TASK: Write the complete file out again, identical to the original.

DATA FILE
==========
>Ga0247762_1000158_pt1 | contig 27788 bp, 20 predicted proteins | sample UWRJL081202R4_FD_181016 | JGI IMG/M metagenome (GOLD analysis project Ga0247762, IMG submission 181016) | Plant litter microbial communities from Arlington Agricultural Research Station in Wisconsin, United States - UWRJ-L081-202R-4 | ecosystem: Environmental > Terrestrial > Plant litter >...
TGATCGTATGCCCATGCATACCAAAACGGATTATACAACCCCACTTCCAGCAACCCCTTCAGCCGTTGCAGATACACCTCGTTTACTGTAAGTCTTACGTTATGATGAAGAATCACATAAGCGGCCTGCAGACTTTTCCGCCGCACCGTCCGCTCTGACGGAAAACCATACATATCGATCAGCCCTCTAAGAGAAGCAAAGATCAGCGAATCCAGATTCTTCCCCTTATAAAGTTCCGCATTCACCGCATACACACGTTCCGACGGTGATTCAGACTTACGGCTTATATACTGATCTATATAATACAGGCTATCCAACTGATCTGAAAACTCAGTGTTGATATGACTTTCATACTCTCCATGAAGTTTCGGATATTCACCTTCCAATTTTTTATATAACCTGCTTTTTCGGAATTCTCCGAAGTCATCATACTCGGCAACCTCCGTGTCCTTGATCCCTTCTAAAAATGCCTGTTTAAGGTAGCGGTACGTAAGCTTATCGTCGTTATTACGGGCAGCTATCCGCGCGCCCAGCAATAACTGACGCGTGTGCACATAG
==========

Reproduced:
>Ga0247762_1000158_pt1 | contig 27788 bp, 20 predicted proteins | sample UWRJL081202R4_FD_181016 | JGI IMG/M metagenome (GOLD analysis project Ga0247762, IMG submission 181016) | Plant litter microbial communities from Arlington Agricultural Research Station in Wisconsin, United States - UWRJ-L081-202R-4 | ecosystem: Environmental > Terrestrial > Plant litter >...
TGATCGTATGCCCATGCATACCAAAACGGATTATACAACCCCACTTCCAGCAACCCCTTCAGCCGTTGCAGATACACCTCGTTTACTGTAAGTCTTACGTTATGATGAAGAATCACATAAGCGGCCTGCAGACTTTTCCGCCGCACCGTCCGCTCTGACGGAAAACCATACATATCGATCAGCCCTCTAAGAGAAGCAAAGATCAGCGAATCCAGATTCTTCCCCTTATAAAGTTCCGCATTCACCGCATACACACGTTCCGACGGTGATTCAGACTTACGGCTTATATACTGATCTATATAATACAGGCTATCCAACTGATCTGAAAACTCAGTGTTGATATGACTTTCATACTCTCCATGAAGTTTCGGATATTCACCTTCCAATTTTTTATATAACCTGCTTTTTCGGAATTCTCCGAAGTCATCATACTCGGCAACCTCCGTGTCCTTGATCCCTTCTAAAAATGCCTGTTTAAGGTAGCGGTACGTAAGCTTATCGTCGTTATTACGGGCAGCTATCCGCGCGCCCAGCAATAACTGACGCGTGTGCACATAG